China to stop relying on prisoner organs: minister

China will no longer rely on executed prisoners as a source of transplant organs within two years, a health minister said according to state media Thursday.

High demand for organs in China and a chronic shortage of donations mean that death row inmates have been a key source for years, generating heated controversy.

International have long accused of harvesting organs from executed prisoners without their consent or that of their families—allegations the government has denied.

"Chinese will completely end their reliance on donations from executed prisoners within two years," said Huang Jiefu, the vice , according to the state-run China News Service.

Beijing has made similar pledges before, but Huang's comments represented the shortest timetable it has offered. It was not clear whether he was referring to ending the practice in its entirety.

The country was setting up a voluntary donation system, he said, with more than 1,000 organs collected since the first of 38 centres opened two years ago.

China banned trading in in 2007, but demand for transplants far exceeds supply in the country of 1.3 billion people.

Organ donations are not widespread as many Chinese believe they will be reincarnated after death and therefore feel the need to keep a complete body.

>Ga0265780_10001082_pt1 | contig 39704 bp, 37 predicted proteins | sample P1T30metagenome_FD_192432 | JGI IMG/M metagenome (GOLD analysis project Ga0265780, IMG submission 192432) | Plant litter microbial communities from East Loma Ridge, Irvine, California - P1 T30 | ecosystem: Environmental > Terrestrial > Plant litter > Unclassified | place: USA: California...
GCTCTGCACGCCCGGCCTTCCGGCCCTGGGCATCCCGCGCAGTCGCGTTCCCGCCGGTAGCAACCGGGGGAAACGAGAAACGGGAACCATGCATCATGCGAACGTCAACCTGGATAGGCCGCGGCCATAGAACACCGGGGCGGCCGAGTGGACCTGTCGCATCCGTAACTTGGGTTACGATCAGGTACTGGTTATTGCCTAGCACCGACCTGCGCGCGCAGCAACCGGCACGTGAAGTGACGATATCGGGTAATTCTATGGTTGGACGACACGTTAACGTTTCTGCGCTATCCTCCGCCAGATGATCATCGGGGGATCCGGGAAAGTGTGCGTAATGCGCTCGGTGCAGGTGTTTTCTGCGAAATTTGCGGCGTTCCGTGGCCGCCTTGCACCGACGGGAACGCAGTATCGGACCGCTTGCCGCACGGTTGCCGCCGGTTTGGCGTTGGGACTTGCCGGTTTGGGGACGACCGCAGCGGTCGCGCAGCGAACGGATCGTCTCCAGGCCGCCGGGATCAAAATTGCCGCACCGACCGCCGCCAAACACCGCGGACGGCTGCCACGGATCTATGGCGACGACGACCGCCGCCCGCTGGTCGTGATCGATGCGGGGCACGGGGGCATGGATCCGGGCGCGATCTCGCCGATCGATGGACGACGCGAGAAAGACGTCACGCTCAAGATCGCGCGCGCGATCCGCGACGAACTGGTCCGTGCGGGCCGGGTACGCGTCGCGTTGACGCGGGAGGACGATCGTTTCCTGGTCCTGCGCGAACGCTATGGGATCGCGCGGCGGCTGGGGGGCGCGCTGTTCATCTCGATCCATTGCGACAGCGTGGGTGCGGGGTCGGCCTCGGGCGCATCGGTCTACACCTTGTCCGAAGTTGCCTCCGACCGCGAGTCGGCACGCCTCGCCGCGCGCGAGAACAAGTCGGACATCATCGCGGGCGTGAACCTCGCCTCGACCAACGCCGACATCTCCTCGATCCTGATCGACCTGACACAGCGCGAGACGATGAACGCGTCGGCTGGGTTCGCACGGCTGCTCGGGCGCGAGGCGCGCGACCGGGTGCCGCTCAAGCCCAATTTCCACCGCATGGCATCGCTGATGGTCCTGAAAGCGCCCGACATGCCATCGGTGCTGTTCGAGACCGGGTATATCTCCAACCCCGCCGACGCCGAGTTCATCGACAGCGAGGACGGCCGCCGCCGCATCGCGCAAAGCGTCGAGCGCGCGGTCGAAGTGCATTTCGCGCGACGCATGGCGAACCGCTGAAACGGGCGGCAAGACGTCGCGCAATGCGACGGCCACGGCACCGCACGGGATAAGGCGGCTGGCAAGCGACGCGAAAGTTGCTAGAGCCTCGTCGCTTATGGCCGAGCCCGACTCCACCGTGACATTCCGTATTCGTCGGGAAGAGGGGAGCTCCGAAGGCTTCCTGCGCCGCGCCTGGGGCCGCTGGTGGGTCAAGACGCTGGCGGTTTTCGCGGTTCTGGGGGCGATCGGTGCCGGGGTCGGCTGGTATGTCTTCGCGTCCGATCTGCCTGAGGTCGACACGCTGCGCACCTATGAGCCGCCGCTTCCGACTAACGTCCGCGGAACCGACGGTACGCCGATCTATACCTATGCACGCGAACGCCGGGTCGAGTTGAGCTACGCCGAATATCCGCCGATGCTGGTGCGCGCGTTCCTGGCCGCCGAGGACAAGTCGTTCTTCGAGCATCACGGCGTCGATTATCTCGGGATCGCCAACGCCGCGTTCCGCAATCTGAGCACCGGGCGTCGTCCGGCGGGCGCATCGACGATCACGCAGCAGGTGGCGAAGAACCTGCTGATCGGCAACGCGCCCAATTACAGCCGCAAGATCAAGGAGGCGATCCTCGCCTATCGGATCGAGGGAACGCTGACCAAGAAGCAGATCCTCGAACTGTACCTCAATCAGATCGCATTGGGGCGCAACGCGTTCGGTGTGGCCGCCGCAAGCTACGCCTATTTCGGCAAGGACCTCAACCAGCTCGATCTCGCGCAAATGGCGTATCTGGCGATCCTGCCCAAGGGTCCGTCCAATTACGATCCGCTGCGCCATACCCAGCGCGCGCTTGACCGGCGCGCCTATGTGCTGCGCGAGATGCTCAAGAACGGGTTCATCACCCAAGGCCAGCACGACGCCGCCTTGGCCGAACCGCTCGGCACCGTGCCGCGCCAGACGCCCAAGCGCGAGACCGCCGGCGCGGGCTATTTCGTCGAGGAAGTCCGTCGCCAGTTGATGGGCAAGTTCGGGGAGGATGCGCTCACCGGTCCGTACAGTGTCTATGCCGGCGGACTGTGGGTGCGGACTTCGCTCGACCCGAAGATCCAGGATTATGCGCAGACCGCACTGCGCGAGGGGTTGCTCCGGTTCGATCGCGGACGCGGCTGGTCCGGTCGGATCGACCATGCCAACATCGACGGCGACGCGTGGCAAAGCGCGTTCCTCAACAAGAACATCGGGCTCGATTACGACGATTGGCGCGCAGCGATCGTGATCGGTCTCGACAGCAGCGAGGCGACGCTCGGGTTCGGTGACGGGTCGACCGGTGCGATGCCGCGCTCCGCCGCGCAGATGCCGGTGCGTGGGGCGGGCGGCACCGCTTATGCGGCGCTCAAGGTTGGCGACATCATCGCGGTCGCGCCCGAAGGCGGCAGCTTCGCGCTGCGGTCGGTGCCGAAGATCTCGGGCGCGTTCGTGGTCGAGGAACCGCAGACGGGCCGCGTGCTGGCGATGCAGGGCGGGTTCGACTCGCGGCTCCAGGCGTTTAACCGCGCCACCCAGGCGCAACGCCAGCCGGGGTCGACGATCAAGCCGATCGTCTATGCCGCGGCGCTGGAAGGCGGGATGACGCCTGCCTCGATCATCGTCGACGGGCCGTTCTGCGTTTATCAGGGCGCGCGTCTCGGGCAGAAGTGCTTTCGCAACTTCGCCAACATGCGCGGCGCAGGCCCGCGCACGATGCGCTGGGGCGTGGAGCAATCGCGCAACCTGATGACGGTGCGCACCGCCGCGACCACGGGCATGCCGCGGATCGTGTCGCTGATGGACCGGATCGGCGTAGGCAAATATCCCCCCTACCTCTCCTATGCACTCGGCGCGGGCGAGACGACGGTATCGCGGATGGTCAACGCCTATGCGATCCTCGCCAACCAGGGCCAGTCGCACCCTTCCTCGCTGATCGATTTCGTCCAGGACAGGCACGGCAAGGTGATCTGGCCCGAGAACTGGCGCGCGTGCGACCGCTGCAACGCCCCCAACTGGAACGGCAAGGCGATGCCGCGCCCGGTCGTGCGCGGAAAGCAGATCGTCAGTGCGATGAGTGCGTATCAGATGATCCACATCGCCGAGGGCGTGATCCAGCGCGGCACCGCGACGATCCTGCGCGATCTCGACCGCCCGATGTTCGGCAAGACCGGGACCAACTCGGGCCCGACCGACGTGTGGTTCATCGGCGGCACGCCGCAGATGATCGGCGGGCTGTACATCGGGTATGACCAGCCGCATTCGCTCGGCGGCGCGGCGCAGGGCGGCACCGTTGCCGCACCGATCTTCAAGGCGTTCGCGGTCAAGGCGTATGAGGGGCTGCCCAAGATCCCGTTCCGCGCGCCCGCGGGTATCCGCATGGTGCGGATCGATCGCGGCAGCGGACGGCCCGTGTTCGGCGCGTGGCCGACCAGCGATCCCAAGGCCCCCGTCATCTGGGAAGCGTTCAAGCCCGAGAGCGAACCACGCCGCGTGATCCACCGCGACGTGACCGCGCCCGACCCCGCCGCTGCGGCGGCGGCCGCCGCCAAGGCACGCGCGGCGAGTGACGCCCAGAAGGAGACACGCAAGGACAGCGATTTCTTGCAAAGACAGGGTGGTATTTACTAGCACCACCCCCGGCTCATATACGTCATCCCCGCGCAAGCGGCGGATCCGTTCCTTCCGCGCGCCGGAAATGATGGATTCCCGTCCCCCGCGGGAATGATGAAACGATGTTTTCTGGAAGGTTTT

An estimated 1.5 million patients need transplants every year but only around 10,000 are carried out, according to official statistics, opening the door to forced donations and the illegal sale of organs.

In 2009 state media quoted a spokesman saying the rights of death-row inmates were respected and written consent from prisoners was required before their organs could be harvested.

China executed around 4,000 prisoners last year, a 50 percent drop since 2007, according to US-based advocacy group the Duihua foundation.

Huang's remarks followed an earlier statement by a senior health ministry researcher that China will start phasing out the use of executed prisoners as a source of organs for transplants next year.

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